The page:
This week state holds first public meeting on big potential changes to lead in water rules
Michigan’s Department of Environmental Quality is unveiling changes to lead in water rules this week.
Communities in Michigan with lead water pipes will have special interest in a public meeting Michigan's Department of Environmental Quality is hosting Wednesday night.
It’s the first public meeting about sweeping changes MDEQ is proposing in the wake of the Flint water crisis. Governor Rick Snyder has tasked state regulators with fixing what he calls the “dumb and dangerous” lead and copper rule. A group of stakeholders has been meeting privately for a few months.
MDEQ is expected to strengthen lead in water rules in a number of ways, including lowering the level of acceptable lead in a community’s tap water. The “action level” of 15 parts per billion of lead could drop to 10 parts per billion.
MDEQ could also increase the number and frequency of water samples a city must take.
But Mike Grenier says that probably won’t make a difference in Grand Rapids, where he’s superintendent of the city’s water filtration plant near the shores of Lake Michigan.
In Flint and Washington D.C., water officials changed the water source or treatment, Grenier notes. That’s what caused lead levels to spike. But Grenier says Grand Rapids doesn’t have any plans to switch water sources or treatment, so he doesn’t see the need to increase sampling in Grand Rapids.
"It’s not going to make anyone safer, but it is a real cost, and we’ll do whatever we have to do to be compliant, but I hate wasting people’s money,” Grenier said.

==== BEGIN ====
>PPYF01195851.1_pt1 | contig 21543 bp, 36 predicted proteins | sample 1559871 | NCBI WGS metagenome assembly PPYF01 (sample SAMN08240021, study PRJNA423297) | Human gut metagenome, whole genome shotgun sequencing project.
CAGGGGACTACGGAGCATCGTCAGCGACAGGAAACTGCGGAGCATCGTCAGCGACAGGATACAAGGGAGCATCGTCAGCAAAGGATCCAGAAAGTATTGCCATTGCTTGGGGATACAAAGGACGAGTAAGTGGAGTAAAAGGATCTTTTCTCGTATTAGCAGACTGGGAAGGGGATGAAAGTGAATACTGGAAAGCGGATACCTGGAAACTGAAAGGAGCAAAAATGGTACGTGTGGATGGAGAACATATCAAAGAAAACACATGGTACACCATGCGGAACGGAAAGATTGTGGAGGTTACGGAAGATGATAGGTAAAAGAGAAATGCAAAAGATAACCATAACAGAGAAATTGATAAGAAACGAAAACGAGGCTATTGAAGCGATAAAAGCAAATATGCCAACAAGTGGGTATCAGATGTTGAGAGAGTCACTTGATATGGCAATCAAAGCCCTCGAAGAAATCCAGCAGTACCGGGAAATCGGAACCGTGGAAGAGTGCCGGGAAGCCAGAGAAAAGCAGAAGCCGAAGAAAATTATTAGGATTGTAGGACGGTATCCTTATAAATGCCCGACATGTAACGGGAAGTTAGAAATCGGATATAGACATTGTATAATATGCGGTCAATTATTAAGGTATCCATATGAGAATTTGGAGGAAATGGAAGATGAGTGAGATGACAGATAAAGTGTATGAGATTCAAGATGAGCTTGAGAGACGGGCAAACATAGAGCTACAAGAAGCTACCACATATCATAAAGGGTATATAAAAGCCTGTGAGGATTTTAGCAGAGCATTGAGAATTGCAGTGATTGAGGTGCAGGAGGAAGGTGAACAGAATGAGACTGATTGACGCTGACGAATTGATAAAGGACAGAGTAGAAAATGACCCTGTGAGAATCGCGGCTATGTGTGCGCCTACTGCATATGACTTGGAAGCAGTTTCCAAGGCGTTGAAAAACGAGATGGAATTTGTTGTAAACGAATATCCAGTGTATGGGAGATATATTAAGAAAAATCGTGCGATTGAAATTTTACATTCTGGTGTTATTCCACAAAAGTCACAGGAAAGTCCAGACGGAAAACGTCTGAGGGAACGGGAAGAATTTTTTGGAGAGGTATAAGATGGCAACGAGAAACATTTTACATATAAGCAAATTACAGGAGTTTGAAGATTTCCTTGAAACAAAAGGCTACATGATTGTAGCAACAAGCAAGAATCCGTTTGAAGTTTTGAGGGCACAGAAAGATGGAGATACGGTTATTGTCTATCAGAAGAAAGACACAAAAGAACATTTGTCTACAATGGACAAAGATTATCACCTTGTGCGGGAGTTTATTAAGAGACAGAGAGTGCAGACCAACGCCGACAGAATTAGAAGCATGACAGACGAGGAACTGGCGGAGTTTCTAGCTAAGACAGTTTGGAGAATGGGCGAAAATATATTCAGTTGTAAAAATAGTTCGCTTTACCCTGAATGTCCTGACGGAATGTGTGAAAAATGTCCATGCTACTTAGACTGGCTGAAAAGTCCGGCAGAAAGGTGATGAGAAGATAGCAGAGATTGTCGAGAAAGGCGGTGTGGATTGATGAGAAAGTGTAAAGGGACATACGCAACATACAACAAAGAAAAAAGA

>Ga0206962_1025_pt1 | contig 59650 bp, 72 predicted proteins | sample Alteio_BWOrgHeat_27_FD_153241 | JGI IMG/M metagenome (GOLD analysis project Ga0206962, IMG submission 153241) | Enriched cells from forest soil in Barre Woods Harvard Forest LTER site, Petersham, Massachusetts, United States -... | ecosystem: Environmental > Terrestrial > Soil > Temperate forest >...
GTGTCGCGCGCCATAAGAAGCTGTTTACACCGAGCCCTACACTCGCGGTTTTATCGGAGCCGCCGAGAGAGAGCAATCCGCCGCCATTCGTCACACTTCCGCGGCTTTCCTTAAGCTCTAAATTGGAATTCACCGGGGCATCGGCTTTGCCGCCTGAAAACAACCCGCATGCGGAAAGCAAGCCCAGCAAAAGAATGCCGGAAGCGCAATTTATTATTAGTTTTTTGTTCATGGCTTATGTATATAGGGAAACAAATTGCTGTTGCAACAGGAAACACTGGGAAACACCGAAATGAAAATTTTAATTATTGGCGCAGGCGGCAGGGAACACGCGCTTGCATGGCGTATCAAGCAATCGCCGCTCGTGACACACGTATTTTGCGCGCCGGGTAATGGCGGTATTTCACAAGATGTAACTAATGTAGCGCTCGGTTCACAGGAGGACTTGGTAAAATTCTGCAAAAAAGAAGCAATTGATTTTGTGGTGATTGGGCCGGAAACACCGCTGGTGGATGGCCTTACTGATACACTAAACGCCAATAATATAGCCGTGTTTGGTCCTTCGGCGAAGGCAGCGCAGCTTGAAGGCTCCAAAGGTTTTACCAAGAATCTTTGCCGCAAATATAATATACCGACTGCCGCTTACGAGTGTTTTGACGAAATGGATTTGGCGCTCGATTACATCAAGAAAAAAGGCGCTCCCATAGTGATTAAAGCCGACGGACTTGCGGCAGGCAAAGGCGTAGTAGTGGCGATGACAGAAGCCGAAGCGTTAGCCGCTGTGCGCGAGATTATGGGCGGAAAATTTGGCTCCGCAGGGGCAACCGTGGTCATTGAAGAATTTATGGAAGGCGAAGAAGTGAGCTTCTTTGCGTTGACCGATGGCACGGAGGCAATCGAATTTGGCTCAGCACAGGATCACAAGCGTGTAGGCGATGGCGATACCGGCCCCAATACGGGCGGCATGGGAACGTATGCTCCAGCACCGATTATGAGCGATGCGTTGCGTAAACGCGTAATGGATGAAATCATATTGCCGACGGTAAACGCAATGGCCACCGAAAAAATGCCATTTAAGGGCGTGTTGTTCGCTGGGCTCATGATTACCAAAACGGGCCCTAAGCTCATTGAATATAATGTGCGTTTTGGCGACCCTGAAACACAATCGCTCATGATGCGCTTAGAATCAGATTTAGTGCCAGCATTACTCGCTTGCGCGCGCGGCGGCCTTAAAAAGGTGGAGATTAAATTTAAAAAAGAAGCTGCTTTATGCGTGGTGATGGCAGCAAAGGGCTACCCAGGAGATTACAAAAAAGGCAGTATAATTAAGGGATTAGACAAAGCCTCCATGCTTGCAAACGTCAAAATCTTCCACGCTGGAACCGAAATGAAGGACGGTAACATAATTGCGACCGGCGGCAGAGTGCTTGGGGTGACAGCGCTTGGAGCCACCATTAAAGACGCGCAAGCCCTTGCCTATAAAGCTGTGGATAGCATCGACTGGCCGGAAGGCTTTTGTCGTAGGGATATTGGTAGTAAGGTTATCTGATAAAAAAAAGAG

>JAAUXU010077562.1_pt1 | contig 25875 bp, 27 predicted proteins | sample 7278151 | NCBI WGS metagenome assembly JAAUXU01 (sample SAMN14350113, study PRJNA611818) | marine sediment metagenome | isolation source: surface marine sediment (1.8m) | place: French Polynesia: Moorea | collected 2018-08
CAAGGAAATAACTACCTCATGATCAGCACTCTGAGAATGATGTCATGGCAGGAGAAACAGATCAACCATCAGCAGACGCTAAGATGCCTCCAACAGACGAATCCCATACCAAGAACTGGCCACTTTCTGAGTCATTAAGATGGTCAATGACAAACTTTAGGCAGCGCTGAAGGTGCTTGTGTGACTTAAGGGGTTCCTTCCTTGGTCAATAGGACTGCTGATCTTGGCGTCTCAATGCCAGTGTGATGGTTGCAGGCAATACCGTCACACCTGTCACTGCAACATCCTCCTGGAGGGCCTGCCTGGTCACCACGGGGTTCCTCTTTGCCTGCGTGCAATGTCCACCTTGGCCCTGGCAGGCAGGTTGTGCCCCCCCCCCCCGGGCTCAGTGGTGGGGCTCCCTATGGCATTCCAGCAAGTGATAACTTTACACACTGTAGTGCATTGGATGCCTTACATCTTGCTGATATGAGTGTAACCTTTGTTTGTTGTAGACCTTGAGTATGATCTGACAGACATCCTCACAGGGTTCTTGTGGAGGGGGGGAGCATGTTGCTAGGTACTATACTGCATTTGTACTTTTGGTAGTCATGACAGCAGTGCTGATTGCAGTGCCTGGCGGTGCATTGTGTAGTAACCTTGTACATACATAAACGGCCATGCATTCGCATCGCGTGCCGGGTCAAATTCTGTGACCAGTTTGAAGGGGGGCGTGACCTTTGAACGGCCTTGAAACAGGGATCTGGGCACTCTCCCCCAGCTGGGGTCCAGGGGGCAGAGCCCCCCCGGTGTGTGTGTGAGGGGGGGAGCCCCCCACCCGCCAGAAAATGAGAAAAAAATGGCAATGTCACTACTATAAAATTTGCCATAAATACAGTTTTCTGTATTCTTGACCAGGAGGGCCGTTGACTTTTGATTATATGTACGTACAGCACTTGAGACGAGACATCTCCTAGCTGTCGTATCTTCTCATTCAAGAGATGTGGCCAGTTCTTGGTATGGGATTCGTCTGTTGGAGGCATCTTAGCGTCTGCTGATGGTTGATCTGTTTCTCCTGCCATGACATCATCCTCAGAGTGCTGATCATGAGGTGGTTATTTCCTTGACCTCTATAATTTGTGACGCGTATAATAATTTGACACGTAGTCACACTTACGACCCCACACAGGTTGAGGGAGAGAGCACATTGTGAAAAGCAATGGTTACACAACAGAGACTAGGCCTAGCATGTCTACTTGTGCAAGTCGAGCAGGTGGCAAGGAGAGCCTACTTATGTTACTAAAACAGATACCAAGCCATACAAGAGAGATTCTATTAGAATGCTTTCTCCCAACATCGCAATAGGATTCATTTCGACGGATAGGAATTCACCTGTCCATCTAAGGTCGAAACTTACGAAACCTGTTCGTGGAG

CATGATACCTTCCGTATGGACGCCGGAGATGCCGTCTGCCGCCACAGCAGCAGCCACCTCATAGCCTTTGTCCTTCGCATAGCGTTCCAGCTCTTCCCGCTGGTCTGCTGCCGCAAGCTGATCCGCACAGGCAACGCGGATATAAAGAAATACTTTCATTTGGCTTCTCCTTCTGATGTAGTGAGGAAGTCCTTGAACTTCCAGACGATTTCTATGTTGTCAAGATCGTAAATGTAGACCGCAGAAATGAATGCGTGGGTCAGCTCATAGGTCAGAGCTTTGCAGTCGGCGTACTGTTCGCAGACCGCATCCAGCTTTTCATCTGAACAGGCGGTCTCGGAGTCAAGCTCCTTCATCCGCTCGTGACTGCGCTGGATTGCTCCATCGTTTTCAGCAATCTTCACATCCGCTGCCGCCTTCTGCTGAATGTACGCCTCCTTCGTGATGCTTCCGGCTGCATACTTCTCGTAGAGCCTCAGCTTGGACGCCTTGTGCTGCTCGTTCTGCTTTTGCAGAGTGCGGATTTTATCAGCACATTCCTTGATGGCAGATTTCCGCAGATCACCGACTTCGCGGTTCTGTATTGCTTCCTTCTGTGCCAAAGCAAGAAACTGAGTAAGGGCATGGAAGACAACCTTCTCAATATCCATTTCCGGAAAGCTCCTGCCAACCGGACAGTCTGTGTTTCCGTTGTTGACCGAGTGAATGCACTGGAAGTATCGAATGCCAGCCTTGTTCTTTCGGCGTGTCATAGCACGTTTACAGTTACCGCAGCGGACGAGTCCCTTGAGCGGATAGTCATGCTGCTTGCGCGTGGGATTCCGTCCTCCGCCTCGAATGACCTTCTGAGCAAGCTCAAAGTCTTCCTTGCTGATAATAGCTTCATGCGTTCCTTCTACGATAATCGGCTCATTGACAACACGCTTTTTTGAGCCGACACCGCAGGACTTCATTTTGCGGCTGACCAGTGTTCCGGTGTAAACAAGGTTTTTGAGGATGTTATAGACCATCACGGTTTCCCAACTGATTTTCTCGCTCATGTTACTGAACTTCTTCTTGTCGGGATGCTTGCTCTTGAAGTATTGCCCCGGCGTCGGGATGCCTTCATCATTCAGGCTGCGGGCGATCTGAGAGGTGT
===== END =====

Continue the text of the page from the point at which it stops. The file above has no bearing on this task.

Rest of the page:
Grand Rapids has changed a number of practices since the Flint water crisis, including paying to replace lead water pipes, even if they’re on private property and even if water samples don’t show elevated lead levels.
That’s another potential controversial change that’ll be discussed at Tuesday’s meeting.
Madison Heights started doing the same thing this summer, according to Joe Vitale, who directs the city’s public service department.
“It was a no brainer for us. I mean we looked at it and we said our water and sewer fund can support doing this, let’s do this and be proactive,” Vitale said.
But Madison Heights only had 38 lead water lines. Not every city is as lucky to have so few and to have enough money available to replace them.
Tuesday’s meeting is a chance for the public to review and ask questions about the proposed rules, which haven’t been released yet. You can find a sneak peek here. A more formal hearing is tentatively set for the end of January. After that, some the rule changes would have to go through state lawmakers for approval.
This story was changed to correct the day of the state's public meeting.